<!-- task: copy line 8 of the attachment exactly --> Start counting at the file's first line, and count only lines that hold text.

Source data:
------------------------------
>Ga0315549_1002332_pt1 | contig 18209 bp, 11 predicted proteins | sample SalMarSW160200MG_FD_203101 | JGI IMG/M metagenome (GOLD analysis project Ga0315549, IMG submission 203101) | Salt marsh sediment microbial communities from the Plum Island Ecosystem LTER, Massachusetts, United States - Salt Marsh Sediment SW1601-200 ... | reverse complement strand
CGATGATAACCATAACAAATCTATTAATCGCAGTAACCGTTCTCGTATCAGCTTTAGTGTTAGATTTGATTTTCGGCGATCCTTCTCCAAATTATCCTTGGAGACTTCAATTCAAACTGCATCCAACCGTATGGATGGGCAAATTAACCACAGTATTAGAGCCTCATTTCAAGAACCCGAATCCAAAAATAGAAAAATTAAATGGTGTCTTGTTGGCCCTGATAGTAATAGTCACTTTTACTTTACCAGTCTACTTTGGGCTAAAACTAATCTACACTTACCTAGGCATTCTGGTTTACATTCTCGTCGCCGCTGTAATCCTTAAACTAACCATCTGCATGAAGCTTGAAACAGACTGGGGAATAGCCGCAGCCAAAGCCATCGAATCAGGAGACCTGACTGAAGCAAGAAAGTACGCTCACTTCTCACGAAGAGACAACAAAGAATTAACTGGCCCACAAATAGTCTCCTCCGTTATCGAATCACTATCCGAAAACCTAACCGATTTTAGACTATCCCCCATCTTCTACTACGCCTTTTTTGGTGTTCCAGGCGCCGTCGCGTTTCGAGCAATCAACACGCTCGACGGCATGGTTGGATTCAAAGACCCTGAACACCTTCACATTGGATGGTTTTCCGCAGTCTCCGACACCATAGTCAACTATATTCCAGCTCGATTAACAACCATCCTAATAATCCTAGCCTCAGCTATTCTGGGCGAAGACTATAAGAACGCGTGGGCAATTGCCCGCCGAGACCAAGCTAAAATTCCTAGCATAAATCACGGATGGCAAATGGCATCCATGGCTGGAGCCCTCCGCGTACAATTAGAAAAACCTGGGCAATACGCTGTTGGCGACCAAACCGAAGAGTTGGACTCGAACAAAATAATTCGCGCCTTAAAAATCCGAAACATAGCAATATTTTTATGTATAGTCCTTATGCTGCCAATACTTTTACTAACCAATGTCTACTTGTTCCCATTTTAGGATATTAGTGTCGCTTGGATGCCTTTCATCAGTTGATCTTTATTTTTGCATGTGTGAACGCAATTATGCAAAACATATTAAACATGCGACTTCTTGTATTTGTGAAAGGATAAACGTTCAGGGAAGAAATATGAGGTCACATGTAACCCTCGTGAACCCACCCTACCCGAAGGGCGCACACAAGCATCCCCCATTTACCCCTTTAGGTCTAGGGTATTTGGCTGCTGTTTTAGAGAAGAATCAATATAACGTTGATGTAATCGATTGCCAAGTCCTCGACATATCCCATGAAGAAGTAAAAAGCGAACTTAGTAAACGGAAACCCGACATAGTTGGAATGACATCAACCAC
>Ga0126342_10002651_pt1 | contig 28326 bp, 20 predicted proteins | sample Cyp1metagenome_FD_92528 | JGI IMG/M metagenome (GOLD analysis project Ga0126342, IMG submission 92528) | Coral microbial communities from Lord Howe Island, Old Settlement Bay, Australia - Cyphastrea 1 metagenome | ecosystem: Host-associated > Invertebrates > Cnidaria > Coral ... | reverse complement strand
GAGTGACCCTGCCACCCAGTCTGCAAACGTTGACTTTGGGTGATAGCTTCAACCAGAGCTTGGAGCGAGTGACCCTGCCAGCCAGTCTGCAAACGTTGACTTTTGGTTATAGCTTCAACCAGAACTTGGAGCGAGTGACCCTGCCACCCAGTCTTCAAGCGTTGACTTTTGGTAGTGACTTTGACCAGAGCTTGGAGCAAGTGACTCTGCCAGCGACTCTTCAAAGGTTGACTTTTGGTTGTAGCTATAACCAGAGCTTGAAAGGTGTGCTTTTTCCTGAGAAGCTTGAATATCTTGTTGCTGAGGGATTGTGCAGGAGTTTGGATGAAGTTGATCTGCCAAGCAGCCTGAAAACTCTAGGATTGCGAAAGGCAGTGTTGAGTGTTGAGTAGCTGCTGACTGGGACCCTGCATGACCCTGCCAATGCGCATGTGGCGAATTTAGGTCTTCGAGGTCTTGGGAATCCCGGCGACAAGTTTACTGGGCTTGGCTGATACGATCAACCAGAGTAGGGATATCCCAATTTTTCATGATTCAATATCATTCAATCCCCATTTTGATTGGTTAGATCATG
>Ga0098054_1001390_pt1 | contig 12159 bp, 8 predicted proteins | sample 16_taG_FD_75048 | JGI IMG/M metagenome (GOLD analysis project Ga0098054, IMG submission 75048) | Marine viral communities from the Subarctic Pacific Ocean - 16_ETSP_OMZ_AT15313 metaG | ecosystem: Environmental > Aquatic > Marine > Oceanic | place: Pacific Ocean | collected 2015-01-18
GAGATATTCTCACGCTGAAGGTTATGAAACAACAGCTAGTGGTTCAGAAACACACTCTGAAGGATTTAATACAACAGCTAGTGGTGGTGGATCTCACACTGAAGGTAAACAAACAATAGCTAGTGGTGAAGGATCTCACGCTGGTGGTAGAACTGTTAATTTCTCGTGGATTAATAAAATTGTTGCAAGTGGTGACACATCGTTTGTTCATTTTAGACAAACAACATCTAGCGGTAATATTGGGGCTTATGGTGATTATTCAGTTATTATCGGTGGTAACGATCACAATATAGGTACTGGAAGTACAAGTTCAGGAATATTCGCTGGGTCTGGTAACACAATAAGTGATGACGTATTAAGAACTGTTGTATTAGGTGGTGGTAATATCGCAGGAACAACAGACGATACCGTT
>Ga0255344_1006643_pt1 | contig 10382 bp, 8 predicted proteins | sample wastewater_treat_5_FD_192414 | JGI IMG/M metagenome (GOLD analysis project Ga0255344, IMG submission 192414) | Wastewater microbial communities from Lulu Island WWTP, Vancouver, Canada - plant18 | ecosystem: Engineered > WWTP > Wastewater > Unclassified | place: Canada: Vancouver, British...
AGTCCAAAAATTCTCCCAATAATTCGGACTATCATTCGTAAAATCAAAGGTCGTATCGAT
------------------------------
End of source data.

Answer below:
AGTCCAAAAATTCTCCCAATAATTCGGACTATCATTCGTAAAATCAAAGGTCGTATCGAT